their first telecast in 1960, the Olympic games have enjoyed a mutually
beneficial relationship with television. TV has popularized the
event to the point that the global audience is now estimated at
one billion viewers. Over the years, however, American television
networks have become mired in a high-stakes bidding war for broadcast
rights. The stiff competition has kept rights fees inordinately
expensive and, as a result, America contributes much more money
than any other country to support the Olympics. In 1996, the Summer
games in Atlanta were priced at $456 million, a figure that did
not include the cost of the production itself, which has been estimated
at another $150 million. All of the Western European nations combined
paid $250 million in fees for the same games.
It can also be argued that network coverage of the games has expanded
to the point of excess in the attempts to recoup spiraling costs
by selling more commercial time. Nevertheless, the ratings, advertising
revenue, and prestige associated with broadcasting the games have
established the Olympic rights as among the most coveted and expensive
in all of television.
the International Olympics Committee (IOC) has become increasingly
dependent on income derived from American television. Even the scheduling
of the games has been changed, in part, to accommodate the U.S.
media. In 1994, the IOC adopted a two-year staggered schedule; the
Winter Olympics in Lillehammer were followed by the 1996 Summer
games in Atlanta. This eased the strain on corporations who were
beginning to find the price of quality Olympic advertising prohibitive.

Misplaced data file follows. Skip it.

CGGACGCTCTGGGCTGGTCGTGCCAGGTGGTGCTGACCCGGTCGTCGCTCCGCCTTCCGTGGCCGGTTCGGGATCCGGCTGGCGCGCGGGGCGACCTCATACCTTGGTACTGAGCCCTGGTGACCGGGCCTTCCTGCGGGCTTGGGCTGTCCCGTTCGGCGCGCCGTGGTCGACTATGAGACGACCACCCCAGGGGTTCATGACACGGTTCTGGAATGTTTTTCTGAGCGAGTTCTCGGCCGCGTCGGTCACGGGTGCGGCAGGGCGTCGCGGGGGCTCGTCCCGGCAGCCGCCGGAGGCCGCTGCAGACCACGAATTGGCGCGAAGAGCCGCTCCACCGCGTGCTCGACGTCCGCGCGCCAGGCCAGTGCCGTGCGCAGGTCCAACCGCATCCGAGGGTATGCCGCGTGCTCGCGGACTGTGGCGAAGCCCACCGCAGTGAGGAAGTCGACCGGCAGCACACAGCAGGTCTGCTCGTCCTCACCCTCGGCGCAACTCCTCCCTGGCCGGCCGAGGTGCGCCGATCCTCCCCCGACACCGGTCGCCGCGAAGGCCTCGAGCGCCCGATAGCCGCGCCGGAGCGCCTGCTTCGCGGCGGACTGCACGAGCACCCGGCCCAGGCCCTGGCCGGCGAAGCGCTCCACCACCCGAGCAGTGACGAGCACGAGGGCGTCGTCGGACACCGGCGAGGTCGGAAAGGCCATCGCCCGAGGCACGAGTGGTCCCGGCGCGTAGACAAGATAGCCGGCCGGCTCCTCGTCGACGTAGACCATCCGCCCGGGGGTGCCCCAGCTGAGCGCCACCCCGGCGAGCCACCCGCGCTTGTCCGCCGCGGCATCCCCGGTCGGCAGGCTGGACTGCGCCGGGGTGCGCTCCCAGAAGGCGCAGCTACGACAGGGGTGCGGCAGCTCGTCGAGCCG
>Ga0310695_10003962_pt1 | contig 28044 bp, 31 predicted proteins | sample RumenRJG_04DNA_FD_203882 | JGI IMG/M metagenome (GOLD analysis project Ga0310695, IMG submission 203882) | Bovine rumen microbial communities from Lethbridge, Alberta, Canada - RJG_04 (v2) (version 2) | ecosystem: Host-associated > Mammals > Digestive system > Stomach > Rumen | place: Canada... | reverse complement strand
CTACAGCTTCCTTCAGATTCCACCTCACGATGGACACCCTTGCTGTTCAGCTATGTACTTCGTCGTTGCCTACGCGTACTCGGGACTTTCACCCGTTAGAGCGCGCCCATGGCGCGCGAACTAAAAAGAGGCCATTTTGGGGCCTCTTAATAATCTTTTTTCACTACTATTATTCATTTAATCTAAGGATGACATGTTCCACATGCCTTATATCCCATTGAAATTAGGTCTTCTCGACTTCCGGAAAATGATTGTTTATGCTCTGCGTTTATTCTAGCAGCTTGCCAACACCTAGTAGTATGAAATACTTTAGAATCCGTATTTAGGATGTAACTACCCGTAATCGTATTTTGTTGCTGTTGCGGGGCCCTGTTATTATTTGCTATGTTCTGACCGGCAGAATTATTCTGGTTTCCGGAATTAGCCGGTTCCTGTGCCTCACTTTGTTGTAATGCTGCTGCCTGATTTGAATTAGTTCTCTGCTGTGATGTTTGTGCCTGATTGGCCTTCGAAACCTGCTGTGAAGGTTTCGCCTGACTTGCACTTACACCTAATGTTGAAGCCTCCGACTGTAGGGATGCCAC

At hundreds of thousands of dollars for a thirty-second spot, or
hundreds of millions for a sponsorship package, neither the Committee
nor the networks could afford to lose these clients. Spacing the
Summer and Winter Olympics two years apart thus allowed sponsors
to spread out their costs and also to invest in more high-profile
packages. The revised schedule also granted the IOC more time to
effectively allocate the revenue.
The conditions now surrounding the televised contests derive from
increased attention to the Olympics that began in the late 1960s.
The games first attracted a significant television audience during
the 1968 Summer games when Roone Arledge was at the helm of ABC
Sports. The combination of his in-depth, personalized approach to
sports broadcasting (embodied by ABC's Wide World of Sports)
and the technological advances in the field, such as satellite feeds
and videotape, set the standard for Olympic telecasts. Utilizing
inventive graphics and personal profiles of the athletes, Arledge
slated forty-four hours of coverage, three times as many hours as
the previous Summer games. He packaged a dramatic, exciting miniseries
for the television audience and successive producers have continued
to expand on his model.
1972 Summer Olympics in Munich, West Germany showed further growth
in costs and coverage. However, the drama of the games was overshadowed
by the grisly murder of eleven Israeli athletes at the hands of
Palestinian terrorists. Viewers watched in horror as the events
of the 5th and 6th September massacre unfolded, and television turned
into an international forum for the extremist politics of the Black